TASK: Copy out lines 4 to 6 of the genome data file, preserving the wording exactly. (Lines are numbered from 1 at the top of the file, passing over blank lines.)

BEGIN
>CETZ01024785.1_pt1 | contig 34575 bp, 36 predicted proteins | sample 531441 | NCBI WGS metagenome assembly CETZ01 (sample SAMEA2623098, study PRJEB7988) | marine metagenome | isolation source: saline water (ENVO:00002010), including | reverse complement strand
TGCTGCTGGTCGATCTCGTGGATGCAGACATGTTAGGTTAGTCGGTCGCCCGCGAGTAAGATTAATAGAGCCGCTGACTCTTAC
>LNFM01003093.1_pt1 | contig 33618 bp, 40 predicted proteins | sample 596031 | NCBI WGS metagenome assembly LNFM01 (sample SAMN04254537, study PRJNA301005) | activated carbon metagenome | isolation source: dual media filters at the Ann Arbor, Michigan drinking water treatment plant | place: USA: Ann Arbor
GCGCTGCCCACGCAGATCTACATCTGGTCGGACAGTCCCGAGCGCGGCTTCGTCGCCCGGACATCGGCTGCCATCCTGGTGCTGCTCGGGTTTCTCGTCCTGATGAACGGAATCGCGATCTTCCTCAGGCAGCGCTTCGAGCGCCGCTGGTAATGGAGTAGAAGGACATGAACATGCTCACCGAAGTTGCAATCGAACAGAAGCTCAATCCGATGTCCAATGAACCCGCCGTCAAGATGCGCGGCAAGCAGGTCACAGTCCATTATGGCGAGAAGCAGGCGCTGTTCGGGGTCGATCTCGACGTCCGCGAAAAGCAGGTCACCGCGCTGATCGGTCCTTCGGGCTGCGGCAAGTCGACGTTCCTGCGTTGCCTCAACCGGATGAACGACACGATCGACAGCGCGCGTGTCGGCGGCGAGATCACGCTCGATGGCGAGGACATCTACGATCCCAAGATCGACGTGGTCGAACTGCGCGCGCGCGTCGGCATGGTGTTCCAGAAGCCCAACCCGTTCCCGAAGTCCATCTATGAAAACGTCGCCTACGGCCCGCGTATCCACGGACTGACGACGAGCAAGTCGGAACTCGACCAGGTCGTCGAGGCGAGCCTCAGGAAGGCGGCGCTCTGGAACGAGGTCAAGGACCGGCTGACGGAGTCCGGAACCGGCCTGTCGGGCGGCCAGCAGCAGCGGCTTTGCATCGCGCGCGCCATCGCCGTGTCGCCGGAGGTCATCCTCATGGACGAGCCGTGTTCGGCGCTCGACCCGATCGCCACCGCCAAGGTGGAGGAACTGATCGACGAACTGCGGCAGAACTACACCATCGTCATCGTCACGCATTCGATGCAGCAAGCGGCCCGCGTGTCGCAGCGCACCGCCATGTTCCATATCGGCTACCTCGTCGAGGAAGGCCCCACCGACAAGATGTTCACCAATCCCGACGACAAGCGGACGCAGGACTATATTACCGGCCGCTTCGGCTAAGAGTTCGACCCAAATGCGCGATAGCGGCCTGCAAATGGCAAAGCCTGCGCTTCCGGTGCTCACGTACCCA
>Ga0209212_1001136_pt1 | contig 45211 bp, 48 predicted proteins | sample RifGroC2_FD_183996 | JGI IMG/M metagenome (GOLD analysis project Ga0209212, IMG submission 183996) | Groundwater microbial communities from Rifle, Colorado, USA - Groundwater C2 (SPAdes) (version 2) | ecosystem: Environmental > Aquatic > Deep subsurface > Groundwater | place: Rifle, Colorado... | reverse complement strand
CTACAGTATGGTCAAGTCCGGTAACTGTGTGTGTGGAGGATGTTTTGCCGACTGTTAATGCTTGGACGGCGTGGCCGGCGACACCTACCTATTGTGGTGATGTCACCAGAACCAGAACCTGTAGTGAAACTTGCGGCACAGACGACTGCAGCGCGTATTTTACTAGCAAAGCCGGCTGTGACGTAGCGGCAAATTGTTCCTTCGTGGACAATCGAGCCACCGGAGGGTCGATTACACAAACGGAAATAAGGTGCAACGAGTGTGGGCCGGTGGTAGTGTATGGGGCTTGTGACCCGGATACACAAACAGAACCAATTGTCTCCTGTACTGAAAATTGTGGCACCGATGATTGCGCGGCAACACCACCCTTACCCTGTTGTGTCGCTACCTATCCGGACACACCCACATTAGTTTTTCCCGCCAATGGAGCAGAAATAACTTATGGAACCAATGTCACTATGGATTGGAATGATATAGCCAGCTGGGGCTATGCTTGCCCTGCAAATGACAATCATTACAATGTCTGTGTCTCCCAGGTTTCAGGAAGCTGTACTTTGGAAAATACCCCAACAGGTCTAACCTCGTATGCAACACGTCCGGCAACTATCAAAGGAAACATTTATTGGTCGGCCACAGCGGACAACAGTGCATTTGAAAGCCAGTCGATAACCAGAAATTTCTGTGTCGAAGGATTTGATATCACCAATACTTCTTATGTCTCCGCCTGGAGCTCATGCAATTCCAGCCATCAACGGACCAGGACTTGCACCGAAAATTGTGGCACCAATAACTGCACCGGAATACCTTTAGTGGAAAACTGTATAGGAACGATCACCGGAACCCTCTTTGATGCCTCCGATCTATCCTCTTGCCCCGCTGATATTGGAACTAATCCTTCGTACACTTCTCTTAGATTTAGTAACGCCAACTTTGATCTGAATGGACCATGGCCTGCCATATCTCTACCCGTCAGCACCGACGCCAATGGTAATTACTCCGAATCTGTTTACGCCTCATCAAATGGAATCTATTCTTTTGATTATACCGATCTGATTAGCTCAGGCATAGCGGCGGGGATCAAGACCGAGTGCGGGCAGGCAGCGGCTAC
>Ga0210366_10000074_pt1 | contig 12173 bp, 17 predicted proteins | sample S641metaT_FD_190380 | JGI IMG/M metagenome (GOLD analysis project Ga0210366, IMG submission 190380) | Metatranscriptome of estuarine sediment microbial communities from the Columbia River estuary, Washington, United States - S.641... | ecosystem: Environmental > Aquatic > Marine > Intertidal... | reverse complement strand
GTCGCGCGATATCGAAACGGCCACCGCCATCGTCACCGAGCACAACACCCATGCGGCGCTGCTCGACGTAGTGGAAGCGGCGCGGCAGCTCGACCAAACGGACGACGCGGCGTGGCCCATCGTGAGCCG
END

GCGCTGCCCACGCAGATCTACATCTGGTCGGACAGTCCCGAGCGCGGCTTCGTCGCCCGGACATCGGCTGCCATCCTGGTGCTGCTCGGGTTTCTCGTCCTGATGAACGGAATCGCGATCTTCCTCAGGCAGCGCTTCGAGCGCCGCTGGTAATGGAGTAGAAGGACATGAACATGCTCACCGAAGTTGCAATCGAACAGAAGCTCAATCCGATGTCCAATGAACCCGCCGTCAAGATGCGCGGCAAGCAGGTCACAGTCCATTATGGCGAGAAGCAGGCGCTGTTCGGGGTCGATCTCGACGTCCGCGAAAAGCAGGTCACCGCGCTGATCGGTCCTTCGGGCTGCGGCAAGTCGACGTTCCTGCGTTGCCTCAACCGGATGAACGACACGATCGACAGCGCGCGTGTCGGCGGCGAGATCACGCTCGATGGCGAGGACATCTACGATCCCAAGATCGACGTGGTCGAACTGCGCGCGCGCGTCGGCATGGTGTTCCAGAAGCCCAACCCGTTCCCGAAGTCCATCTATGAAAACGTCGCCTACGGCCCGCGTATCCACGGACTGACGACGAGCAAGTCGGAACTCGACCAGGTCGTCGAGGCGAGCCTCAGGAAGGCGGCGCTCTGGAACGAGGTCAAGGACCGGCTGACGGAGTCCGGAACCGGCCTGTCGGGCGGCCAGCAGCAGCGGCTTTGCATCGCGCGCGCCATCGCCGTGTCGCCGGAGGTCATCCTCATGGACGAGCCGTGTTCGGCGCTCGACCCGATCGCCACCGCCAAGGTGGAGGAACTGATCGACGAACTGCGGCAGAACTACACCATCGTCATCGTCACGCATTCGATGCAGCAAGCGGCCCGCGTGTCGCAGCGCACCGCCATGTTCCATATCGGCTACCTCGTCGAGGAAGGCCCCACCGACAAGATGTTCACCAATCCCGACGACAAGCGGACGCAGGACTATATTACCGGCCGCTTCGGCTAAGAGTTCGACCCAAATGCGCGATAGCGGCCTGCAAATGGCAAAGCCTGCGCTTCCGGTGCTCACGTACCCA
>Ga0209212_1001136_pt1 | contig 45211 bp, 48 predicted proteins | sample RifGroC2_FD_183996 | JGI IMG/M metagenome (GOLD analysis project Ga0209212, IMG submission 183996) | Groundwater microbial communities from Rifle, Colorado, USA - Groundwater C2 (SPAdes) (version 2) | ecosystem: Environmental > Aquatic > Deep subsurface > Groundwater | place: Rifle, Colorado... | reverse complement strand
CTACAGTATGGTCAAGTCCGGTAACTGTGTGTGTGGAGGATGTTTTGCCGACTGTTAATGCTTGGACGGCGTGGCCGGCGACACCTACCTATTGTGGTGATGTCACCAGAACCAGAACCTGTAGTGAAACTTGCGGCACAGACGACTGCAGCGCGTATTTTACTAGCAAAGCCGGCTGTGACGTAGCGGCAAATTGTTCCTTCGTGGACAATCGAGCCACCGGAGGGTCGATTACACAAACGGAAATAAGGTGCAACGAGTGTGGGCCGGTGGTAGTGTATGGGGCTTGTGACCCGGATACACAAACAGAACCAATTGTCTCCTGTACTGAAAATTGTGGCACCGATGATTGCGCGGCAACACCACCCTTACCCTGTTGTGTCGCTACCTATCCGGACACACCCACATTAGTTTTTCCCGCCAATGGAGCAGAAATAACTTATGGAACCAATGTCACTATGGATTGGAATGATATAGCCAGCTGGGGCTATGCTTGCCCTGCAAATGACAATCATTACAATGTCTGTGTCTCCCAGGTTTCAGGAAGCTGTACTTTGGAAAATACCCCAACAGGTCTAACCTCGTATGCAACACGTCCGGCAACTATCAAAGGAAACATTTATTGGTCGGCCACAGCGGACAACAGTGCATTTGAAAGCCAGTCGATAACCAGAAATTTCTGTGTCGAAGGATTTGATATCACCAATACTTCTTATGTCTCCGCCTGGAGCTCATGCAATTCCAGCCATCAACGGACCAGGACTTGCACCGAAAATTGTGGCACCAATAACTGCACCGGAATACCTTTAGTGGAAAACTGTATAGGAACGATCACCGGAACCCTCTTTGATGCCTCCGATCTATCCTCTTGCCCCGCTGATATTGGAACTAATCCTTCGTACACTTCTCTTAGATTTAGTAACGCCAACTTTGATCTGAATGGACCATGGCCTGCCATATCTCTACCCGTCAGCACCGACGCCAATGGTAATTACTCCGAATCTGTTTACGCCTCATCAAATGGAATCTATTCTTTTGATTATACCGATCTGATTAGCTCAGGCATAGCGGCGGGGATCAAGACCGAGTGCGGGCAGGCAGCGGCTAC